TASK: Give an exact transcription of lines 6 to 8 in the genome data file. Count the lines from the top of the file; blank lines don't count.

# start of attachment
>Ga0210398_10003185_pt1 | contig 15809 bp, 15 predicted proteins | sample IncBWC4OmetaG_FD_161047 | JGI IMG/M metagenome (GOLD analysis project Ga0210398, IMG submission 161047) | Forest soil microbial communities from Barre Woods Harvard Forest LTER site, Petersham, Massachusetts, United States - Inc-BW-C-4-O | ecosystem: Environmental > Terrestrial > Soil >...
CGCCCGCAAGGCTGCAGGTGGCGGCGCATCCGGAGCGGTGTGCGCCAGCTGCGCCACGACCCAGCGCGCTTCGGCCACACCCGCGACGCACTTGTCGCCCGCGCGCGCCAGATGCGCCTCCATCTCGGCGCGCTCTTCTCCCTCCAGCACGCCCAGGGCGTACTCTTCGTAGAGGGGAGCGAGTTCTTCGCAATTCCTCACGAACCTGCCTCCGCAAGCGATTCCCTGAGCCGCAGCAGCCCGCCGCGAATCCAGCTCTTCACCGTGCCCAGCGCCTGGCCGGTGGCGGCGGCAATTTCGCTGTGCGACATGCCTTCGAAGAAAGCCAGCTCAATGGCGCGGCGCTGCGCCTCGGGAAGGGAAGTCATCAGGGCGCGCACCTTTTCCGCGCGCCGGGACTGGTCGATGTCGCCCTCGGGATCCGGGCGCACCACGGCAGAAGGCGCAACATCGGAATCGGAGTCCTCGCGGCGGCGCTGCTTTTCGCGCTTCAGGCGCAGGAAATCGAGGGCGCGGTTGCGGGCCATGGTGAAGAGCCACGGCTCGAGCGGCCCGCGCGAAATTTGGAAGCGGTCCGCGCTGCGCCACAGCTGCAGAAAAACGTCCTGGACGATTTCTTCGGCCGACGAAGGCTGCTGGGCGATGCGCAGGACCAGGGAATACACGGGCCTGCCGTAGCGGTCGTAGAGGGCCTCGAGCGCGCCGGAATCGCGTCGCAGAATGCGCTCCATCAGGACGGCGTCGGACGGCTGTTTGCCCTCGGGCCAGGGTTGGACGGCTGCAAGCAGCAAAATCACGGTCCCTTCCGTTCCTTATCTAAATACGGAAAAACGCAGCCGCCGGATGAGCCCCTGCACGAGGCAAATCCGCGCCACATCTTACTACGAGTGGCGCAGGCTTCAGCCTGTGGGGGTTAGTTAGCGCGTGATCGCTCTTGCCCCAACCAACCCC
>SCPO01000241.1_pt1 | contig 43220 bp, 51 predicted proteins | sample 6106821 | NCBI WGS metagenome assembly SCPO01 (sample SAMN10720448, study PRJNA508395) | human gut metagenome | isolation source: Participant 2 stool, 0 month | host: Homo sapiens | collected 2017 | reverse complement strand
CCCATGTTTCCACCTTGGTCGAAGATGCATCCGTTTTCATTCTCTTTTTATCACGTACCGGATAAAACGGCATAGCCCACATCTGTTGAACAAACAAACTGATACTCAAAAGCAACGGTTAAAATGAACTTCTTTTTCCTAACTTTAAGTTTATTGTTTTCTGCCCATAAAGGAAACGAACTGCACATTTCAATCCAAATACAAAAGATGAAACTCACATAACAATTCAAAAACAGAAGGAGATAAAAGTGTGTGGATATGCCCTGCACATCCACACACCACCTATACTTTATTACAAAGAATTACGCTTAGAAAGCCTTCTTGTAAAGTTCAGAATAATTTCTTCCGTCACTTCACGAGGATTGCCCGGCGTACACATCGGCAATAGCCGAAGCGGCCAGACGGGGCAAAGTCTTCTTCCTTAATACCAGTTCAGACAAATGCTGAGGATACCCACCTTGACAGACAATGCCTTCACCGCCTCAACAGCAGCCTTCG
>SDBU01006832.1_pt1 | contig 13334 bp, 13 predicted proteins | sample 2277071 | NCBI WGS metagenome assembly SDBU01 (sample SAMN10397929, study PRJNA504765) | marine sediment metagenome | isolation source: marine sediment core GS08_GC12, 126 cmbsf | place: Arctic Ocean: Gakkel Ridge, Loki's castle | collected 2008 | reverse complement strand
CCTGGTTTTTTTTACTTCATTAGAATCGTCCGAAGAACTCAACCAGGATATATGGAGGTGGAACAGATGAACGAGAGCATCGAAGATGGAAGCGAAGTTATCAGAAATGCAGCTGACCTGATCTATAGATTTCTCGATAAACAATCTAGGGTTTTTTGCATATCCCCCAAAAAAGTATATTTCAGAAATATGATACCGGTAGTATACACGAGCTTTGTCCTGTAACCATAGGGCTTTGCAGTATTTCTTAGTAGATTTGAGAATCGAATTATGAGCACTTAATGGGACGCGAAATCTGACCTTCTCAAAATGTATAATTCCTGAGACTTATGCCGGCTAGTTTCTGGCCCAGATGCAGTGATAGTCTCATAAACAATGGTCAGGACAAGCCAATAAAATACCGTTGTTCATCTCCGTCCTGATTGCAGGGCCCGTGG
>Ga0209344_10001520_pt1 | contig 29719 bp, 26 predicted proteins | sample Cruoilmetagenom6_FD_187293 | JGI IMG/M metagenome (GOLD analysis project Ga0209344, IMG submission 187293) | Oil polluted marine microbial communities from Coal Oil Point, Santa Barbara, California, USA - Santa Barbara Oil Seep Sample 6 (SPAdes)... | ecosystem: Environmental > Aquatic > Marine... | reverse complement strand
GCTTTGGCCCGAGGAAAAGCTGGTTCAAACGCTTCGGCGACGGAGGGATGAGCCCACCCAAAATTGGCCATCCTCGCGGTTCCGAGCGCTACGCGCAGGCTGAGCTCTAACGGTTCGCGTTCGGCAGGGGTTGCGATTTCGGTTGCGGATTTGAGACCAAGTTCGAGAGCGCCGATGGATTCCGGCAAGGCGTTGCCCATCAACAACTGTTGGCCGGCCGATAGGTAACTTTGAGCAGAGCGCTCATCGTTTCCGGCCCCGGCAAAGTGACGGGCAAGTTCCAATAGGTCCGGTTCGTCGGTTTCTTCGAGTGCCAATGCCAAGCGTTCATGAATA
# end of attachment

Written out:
CCTGGTTTTTTTTACTTCATTAGAATCGTCCGAAGAACTCAACCAGGATATATGGAGGTGGAACAGATGAACGAGAGCATCGAAGATGGAAGCGAAGTTATCAGAAATGCAGCTGACCTGATCTATAGATTTCTCGATAAACAATCTAGGGTTTTTTGCATATCCCCCAAAAAAGTATATTTCAGAAATATGATACCGGTAGTATACACGAGCTTTGTCCTGTAACCATAGGGCTTTGCAGTATTTCTTAGTAGATTTGAGAATCGAATTATGAGCACTTAATGGGACGCGAAATCTGACCTTCTCAAAATGTATAATTCCTGAGACTTATGCCGGCTAGTTTCTGGCCCAGATGCAGTGATAGTCTCATAAACAATGGTCAGGACAAGCCAATAAAATACCGTTGTTCATCTCCGTCCTGATTGCAGGGCCCGTGG
>Ga0209344_10001520_pt1 | contig 29719 bp, 26 predicted proteins | sample Cruoilmetagenom6_FD_187293 | JGI IMG/M metagenome (GOLD analysis project Ga0209344, IMG submission 187293) | Oil polluted marine microbial communities from Coal Oil Point, Santa Barbara, California, USA - Santa Barbara Oil Seep Sample 6 (SPAdes)... | ecosystem: Environmental > Aquatic > Marine... | reverse complement strand
GCTTTGGCCCGAGGAAAAGCTGGTTCAAACGCTTCGGCGACGGAGGGATGAGCCCACCCAAAATTGGCCATCCTCGCGGTTCCGAGCGCTACGCGCAGGCTGAGCTCTAACGGTTCGCGTTCGGCAGGGGTTGCGATTTCGGTTGCGGATTTGAGACCAAGTTCGAGAGCGCCGATGGATTCCGGCAAGGCGTTGCCCATCAACAACTGTTGGCCGGCCGATAGGTAACTTTGAGCAGAGCGCTCATCGTTTCCGGCCCCGGCAAAGTGACGGGCAAGTTCCAATAGGTCCGGTTCGTCGGTTTCTTCGAGTGCCAATGCCAAGCGTTCATGAATA